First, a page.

The Mediterranean Sea was calm and warm as the fisherman cast his hooks. The man’s boat was small and, unlike the triremes he could see in the distance, not designed for war or many people. But that was okay, the man was content to sit and fish and enjoy the sun. The Peloponnesian Greek coastline was a comforting neighbor on the horizon.
A long slender fin rose out of the water next to him, cutting through the ocean’s surface. It circled once and dove. A second later there was a tug on the line. The man, who had been watching it with interest, considered his options. Sharks could be difficult opponents, but worth the effort if you landed it. The fisherman snagged the line back, hooking the monstrous fish and starting the battle.
Later, he would return home, empty-handed. At the docks he would simply explain his loss by saying that he had caught an alopex, a fox, in the sea. The dockworkers should nod sagely and pat his shoulder. You can’t catch the alopex shark.
The fish these fictional fishers would have been referring to is the common thresher shark, Alopias vulpinus, a medium sized carnivore of the open ocean and Mediterranean. The shark’s unique tail, long and thin, give it our modern moniker, but the latin name still refers to it’s ancient reputation.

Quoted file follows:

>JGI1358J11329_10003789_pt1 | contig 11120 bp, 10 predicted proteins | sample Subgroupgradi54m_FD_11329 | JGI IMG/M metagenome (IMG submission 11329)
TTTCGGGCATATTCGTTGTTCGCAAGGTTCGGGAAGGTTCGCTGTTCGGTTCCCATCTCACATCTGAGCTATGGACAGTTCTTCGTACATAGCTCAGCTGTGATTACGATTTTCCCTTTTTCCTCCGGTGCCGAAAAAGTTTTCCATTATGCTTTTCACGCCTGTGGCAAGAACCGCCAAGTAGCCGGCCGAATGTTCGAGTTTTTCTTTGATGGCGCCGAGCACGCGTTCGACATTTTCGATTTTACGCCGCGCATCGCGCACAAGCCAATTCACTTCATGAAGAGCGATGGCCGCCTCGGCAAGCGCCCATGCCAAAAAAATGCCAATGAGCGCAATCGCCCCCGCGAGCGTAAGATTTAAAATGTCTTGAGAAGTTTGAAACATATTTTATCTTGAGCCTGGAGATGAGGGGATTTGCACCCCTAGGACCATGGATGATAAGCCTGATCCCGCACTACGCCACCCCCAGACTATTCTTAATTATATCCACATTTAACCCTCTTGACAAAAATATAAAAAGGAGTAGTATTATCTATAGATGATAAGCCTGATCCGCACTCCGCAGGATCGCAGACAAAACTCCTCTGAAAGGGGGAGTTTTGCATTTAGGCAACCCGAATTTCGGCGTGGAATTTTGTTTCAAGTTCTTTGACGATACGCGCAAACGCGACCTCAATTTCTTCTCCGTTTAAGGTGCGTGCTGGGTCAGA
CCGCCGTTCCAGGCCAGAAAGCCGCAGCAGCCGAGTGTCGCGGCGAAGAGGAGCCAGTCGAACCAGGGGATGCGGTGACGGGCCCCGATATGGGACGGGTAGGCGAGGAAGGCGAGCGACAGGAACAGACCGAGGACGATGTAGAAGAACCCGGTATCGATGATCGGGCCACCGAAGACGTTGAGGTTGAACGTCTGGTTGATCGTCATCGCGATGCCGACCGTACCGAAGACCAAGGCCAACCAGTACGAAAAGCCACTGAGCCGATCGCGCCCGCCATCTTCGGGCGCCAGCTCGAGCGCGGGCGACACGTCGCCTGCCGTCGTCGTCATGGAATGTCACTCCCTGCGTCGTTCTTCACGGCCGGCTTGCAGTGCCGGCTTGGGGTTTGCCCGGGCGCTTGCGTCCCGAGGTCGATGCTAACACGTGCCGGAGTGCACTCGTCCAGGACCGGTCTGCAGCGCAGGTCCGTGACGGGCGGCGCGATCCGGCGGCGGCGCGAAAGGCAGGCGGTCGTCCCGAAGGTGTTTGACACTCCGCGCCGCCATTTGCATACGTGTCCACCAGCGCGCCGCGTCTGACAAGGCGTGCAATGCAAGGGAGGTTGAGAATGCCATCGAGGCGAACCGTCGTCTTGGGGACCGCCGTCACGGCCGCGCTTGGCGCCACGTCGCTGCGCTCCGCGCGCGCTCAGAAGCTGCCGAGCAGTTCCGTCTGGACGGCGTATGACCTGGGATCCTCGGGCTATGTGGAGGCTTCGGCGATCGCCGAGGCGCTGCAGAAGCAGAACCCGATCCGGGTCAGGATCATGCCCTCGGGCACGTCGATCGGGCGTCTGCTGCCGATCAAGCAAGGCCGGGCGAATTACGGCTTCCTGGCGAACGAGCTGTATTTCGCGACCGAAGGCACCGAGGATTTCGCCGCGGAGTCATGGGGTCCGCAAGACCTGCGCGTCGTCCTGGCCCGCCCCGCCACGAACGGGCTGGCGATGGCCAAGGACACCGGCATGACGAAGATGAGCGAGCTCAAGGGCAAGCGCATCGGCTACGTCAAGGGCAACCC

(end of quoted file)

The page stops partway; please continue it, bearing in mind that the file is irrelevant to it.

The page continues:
The shark was known as an extremely clever animal. When caught by fishermen, it wouldn’t struggle like any other fish, but instead double back towards the humans, biting through the fishing line and freeing itself. When their young were threatened the adults would seem to consume them bodily, hiding them and protecting them in their stomach. There is even later tales that say that these fish would team up with swordfish to kill whales. The two predators would alternatively slash and impale the larger animal until it died, then share in the feast.
Of course, these are simply myths. Untrue in the slightest. Still, perhaps it would have helped our ancient fisherman save a little face to simply shrug and explain his failure as just being unlucky enough to catch a fox.